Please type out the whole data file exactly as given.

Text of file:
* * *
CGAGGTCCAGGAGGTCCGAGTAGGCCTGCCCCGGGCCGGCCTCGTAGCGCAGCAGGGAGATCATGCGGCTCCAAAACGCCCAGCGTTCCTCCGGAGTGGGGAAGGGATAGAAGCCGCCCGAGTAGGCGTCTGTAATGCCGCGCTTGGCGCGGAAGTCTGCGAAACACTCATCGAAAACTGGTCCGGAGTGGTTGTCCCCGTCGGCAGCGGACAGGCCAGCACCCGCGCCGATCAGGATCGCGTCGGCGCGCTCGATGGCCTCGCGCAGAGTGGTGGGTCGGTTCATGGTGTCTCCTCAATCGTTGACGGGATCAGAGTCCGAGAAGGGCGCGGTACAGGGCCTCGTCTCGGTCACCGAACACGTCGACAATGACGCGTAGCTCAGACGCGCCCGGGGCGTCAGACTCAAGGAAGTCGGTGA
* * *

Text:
CGAGGTCCAGGAGGTCCGAGTAGGCCTGCCCCGGGCCGGCCTCGTAGCGCAGCAGGGAGATCATGCGGCTCCAAAACGCCCAGCGTTCCTCCGGAGTGGGGAAGGGATAGAAGCCGCCCGAGTAGGCGTCTGTAATGCCGCGCTTGGCGCGGAAGTCTGCGAAACACTCATCGAAAACTGGTCCGGAGTGGTTGTCCCCGTCGGCAGCGGACAGGCCAGCACCCGCGCCGATCAGGATCGCGTCGGCGCGCTCGATGGCCTCGCGCAGAGTGGTGGGTCGGTTCATGGTGTCTCCTCAATCGTTGACGGGATCAGAGTCCGAGAAGGGCGCGGTACAGGGCCTCGTCTCGGTCACCGAACACGTCGACAATGACGCGTAGCTCAGACGCGCCCGGGGCGTCAGACTCAAGGAAGTCGGTGA